Small/Home office? Computers down? Who ya gonna call?
The cyber world is getting to be a very tricky place. If you work in a small office environment or from your home -- unless you are an expert -- you really need to consider the advantages of paying professionals to take care of your computer and network systems.
Generally speaking, all fares well in Max's world (where the colors are brighter, the butterflies are bigger, the birds trill sweeter, and the beer runs plentiful and cold -- you'll have to come visit sometime). Every once in a while, however, it has to be acknowledged that there is a disturbance in the Force -- a burp in the fabric of space-time, as it were.
Such was the case yesterday morning when, out of nowhere, I found myself cast out in the cold, adrift in cyberspace, bereft of any IT support.
"But how did this dire circumstance come to pass?" I hear you cry. Well, I'm glad you asked, and all shall be revealed, but first we need to set the scene (cue visual and sound effects indicating a passage back into the mists of time).
Originally trained to be one of the finest engineers the world has ever known (at least, according to my mom), I now spend my days slaving away over a hot keyboard, researching, writing, and posting my own articles and copyediting and publishing contributed pieces.
In theory I am based out of a home office, but I find it hard to work at home. My wife (Gina The Gorgeous) is a realtor. She works Wednesday through Sunday and is off on Mondays and Tuesdays. On occasion she has asked "Can you work from home on Monday?" This is generally coupled with sweet smiles and false assurances along the lines of "I promise I won't disturb you." The problem is that she can't help herself (bless her little cotton socks).
Imagine the scene. I'm sitting at the kitchen table in the middle of wrestling a recalcitrant article into submission. I'm mind-melded to my computer when she bounces into view and trills something like "Do you know where I put the clean tea towels?"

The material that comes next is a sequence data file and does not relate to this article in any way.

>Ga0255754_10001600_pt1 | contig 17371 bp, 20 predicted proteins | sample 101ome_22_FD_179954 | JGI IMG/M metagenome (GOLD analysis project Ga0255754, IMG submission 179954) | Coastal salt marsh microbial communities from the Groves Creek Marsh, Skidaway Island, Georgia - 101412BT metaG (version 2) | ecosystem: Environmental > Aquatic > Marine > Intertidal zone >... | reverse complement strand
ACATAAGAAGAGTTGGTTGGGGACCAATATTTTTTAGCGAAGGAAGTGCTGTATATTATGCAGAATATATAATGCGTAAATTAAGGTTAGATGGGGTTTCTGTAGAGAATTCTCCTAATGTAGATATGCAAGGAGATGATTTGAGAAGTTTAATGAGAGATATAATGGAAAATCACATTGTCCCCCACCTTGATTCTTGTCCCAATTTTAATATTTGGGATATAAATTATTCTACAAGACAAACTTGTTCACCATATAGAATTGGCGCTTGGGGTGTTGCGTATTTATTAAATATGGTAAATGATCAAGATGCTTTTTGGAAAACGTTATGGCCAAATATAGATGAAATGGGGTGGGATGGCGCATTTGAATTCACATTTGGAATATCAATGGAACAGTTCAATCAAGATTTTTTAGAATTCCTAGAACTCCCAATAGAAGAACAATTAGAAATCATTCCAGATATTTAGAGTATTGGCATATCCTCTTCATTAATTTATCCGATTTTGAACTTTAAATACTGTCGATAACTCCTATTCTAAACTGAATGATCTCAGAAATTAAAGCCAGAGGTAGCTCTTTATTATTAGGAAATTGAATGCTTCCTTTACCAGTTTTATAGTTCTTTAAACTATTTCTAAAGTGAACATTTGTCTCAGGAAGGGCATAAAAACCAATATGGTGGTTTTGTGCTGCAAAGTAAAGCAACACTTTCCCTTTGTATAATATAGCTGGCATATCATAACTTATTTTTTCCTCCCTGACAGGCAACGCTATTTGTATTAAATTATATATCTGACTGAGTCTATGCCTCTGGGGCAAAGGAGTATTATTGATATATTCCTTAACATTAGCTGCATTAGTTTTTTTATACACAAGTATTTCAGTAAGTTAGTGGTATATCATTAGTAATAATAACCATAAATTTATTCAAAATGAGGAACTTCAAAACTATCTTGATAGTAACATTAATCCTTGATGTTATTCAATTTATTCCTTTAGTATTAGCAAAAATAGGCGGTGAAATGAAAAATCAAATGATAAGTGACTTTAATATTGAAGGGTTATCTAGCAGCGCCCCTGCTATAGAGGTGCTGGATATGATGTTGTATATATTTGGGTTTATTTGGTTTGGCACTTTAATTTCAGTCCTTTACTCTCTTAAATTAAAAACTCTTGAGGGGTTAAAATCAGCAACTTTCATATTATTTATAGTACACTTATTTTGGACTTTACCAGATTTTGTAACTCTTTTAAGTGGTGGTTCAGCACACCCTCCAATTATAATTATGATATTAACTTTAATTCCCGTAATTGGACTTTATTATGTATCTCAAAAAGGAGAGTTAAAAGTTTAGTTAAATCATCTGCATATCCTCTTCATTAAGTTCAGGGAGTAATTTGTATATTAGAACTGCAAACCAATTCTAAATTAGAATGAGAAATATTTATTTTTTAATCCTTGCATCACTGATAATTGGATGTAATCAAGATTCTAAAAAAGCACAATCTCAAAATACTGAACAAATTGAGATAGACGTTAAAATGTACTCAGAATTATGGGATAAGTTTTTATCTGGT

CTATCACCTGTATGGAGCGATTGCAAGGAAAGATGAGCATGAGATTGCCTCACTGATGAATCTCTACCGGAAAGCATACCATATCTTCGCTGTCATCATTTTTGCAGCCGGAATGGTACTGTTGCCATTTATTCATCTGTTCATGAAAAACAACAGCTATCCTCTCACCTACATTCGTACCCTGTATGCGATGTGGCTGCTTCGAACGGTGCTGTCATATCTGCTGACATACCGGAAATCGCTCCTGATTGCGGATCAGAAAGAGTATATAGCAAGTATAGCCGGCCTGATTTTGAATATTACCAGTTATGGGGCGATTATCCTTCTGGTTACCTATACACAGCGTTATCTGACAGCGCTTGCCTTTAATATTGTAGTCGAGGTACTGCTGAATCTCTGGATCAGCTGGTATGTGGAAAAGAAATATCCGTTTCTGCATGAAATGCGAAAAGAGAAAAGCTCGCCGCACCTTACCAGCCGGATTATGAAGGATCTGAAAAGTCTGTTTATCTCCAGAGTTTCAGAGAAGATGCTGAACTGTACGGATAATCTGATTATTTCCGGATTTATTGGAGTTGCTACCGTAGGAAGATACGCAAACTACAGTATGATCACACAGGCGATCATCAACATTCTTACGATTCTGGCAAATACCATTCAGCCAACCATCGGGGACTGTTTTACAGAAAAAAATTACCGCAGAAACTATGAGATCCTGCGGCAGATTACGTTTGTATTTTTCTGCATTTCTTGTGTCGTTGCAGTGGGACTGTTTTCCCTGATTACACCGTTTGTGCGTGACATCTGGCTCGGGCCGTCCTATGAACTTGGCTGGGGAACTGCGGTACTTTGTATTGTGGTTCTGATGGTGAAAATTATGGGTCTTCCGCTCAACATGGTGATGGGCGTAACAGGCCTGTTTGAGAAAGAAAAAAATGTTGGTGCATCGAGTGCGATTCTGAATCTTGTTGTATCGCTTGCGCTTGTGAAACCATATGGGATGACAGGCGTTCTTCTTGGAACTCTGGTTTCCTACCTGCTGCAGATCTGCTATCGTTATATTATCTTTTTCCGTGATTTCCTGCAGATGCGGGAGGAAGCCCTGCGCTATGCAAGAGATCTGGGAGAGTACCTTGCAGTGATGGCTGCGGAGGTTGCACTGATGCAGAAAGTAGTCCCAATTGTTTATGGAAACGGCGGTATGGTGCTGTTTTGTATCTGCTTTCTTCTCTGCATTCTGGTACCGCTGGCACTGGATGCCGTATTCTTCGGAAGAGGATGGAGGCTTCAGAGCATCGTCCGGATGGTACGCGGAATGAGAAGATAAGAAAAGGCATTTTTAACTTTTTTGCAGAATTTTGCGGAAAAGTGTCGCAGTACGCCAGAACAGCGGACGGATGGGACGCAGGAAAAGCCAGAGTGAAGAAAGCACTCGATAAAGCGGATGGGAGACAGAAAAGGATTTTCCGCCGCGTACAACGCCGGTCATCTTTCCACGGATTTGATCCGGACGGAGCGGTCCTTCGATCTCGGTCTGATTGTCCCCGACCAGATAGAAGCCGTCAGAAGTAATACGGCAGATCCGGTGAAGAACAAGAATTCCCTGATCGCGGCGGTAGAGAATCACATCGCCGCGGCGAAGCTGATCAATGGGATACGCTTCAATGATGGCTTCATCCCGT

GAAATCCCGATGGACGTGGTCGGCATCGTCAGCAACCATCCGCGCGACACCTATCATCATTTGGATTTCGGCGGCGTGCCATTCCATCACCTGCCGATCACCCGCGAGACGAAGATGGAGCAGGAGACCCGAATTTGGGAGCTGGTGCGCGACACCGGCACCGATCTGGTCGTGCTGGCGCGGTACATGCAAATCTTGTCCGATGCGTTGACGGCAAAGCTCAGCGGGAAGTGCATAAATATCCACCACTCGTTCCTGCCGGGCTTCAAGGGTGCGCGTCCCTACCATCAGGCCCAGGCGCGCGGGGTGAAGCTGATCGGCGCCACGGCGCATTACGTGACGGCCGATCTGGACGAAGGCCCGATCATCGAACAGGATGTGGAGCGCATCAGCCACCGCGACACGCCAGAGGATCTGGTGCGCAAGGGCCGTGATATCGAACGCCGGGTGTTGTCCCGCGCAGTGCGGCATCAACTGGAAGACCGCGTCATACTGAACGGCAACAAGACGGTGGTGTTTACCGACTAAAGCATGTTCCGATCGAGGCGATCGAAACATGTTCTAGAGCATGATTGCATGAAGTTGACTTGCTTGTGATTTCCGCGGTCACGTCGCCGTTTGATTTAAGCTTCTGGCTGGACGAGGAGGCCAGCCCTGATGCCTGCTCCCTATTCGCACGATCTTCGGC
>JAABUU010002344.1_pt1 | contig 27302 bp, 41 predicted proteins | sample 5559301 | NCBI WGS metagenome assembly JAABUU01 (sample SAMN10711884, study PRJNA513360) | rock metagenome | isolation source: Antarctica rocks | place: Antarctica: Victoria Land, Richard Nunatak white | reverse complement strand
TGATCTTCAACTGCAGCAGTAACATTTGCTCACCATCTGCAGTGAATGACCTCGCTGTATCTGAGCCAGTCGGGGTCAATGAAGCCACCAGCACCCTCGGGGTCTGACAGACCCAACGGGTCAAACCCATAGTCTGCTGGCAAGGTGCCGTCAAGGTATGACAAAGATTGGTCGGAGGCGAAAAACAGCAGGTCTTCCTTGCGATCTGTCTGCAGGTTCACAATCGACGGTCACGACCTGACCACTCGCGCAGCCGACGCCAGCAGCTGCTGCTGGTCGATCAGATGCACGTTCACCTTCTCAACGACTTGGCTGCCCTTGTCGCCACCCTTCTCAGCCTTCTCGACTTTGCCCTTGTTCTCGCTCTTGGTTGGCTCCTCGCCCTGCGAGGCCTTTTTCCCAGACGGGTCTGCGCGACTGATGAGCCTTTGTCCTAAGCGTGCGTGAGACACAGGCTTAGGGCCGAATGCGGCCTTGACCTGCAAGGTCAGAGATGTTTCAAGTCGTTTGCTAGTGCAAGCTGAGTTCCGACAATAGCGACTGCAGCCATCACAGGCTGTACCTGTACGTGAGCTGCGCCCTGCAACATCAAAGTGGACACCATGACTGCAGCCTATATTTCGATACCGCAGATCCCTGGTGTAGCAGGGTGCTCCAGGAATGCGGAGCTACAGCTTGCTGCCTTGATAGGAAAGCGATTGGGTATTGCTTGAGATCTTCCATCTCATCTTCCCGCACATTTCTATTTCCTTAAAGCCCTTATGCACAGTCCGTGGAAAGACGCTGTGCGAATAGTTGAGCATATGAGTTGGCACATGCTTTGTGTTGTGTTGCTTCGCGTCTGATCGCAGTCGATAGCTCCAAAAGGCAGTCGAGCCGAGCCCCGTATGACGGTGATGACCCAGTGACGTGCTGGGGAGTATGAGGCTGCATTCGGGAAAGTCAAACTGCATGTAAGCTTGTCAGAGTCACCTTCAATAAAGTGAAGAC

This is where I'll wrench my attention away from the screen, look up with wild, bloodshot eyes, and exclaim "What?" Then Gina will pout her lips, say "I was only asking a question; there's no need to be snippy", and flounce back out of the room. When I return my attention to the screen, it looks like it's filled with Egyptian Hieroglyphics. Nothing makes any sense. So I start reading from the beginning, re-immersing myself in the piece, gradually working myself back into "the zone." Then I hear Gina warbling in the background "Don't worry; I've found them!" Now picture a man putting his head into his hands and starting to cry...
The long and the short of it is that I rent an office in a building owned by an engineering company that specializes in building rugged portable computers. Quite apart from anything else, it's nice to have folks to greet in the morning and to take turns brewing the coffee and suchlike. Each workday, I get up at 6:30am, potter around the house, drive into work, and remain ensconced at my desk (or working at my desk treadmill) from 8:00am to 5:00pm. It's almost like having a real job.
With regard to work, I have four main computer systems. First, I have the notebook provided by AspenCorp under which the Embedded.com, EETimes.com, EDN.com, and EBN.com publications reside. I primarily use this machine for internal company communications like emails and IMs, and it's fully covered by AspenCorp's IT department.
Next we find my Tower computer bosting a quad Intel Core i7 running at 3.4GHz with an eye-watering amount of RAM and a humongous SSD driving three 28" monitors. This is the machine I use to do most of my work. I also have a notepad sitting on the desk treadmill in the corner of my office and another notepad I carry around with me "just in case." All of my data files are synchronized across all four of my machines via DropBox.
In addition to my office itself, I've also been allowed to ride on top of the company's Internet and to use their phone system. Although IT support was never officially part of the deal, there's never been a problem when I've asked the guy who does their IT for a helping hand... until now.
Like many small companies, they don't have an IT department per se. In fact, they don't actually have an IT professional. What they do have is a guy called Tim who knows more than the rest of us. The problem is that they've recently gotten some big orders in and started ramping up production, resulting in all hands -- including Tim's -- being 100% occupied (of course this would generally be considered to be a good thing if only it wasn't negatively impacting yours truly).